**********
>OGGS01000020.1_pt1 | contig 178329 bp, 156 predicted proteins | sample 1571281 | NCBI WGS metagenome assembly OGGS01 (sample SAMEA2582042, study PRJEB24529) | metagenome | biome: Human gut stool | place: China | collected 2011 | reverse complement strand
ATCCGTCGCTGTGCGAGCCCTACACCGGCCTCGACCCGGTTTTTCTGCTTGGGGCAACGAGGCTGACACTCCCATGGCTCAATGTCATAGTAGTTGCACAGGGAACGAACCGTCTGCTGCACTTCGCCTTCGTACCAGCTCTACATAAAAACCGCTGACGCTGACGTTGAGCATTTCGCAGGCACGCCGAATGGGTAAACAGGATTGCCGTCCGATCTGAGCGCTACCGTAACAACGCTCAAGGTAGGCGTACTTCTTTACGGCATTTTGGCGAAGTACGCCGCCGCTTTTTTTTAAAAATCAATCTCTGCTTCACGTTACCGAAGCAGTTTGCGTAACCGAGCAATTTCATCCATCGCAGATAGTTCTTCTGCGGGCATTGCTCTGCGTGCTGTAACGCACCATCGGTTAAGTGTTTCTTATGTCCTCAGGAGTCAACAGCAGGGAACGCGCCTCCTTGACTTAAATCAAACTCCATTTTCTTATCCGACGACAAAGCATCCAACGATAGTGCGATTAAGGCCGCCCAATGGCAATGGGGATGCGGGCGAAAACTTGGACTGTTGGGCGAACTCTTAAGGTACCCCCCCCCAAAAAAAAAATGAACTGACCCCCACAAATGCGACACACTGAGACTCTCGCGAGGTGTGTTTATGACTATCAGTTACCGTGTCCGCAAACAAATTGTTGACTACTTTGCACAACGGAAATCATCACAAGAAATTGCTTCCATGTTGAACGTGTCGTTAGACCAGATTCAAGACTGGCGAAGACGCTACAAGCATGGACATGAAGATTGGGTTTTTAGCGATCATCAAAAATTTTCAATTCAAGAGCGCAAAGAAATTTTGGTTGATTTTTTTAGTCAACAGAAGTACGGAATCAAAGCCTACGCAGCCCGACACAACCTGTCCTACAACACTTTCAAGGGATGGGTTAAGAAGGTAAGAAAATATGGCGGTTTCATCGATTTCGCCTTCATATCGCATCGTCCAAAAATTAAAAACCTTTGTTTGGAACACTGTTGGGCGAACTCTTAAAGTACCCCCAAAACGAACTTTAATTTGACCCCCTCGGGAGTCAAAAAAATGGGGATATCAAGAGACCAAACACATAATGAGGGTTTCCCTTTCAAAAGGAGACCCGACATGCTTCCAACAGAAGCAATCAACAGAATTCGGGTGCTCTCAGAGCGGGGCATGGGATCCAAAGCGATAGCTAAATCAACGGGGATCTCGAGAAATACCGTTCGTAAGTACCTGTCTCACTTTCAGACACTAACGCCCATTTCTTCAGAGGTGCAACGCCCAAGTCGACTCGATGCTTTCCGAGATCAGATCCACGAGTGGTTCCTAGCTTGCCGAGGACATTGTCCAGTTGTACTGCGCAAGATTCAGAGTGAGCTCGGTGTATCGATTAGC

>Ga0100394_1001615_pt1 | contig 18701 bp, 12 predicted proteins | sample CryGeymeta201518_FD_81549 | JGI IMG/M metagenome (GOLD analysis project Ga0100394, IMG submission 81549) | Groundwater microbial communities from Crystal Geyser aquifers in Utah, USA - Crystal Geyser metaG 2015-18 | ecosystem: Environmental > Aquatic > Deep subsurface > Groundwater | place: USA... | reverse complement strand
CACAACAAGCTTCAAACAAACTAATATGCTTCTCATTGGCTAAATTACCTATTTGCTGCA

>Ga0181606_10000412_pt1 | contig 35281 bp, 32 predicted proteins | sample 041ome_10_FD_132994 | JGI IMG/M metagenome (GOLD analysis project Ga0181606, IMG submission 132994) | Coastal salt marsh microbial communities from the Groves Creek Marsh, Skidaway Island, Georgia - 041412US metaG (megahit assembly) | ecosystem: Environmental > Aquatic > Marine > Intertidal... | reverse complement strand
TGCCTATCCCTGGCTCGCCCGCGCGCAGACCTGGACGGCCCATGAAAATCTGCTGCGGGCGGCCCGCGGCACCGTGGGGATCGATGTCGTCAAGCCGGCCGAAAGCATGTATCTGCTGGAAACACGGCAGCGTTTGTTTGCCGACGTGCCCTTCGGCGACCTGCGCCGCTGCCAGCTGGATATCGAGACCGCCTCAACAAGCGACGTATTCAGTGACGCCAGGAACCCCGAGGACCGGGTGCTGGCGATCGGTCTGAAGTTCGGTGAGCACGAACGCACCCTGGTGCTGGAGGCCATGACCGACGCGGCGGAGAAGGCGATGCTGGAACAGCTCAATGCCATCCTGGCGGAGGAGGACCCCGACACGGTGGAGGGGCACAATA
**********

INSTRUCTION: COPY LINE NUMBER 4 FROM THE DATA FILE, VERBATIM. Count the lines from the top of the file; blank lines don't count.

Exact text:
CACAACAAGCTTCAAACAAACTAATATGCTTCTCATTGGCTAAATTACCTATTTGCTGCA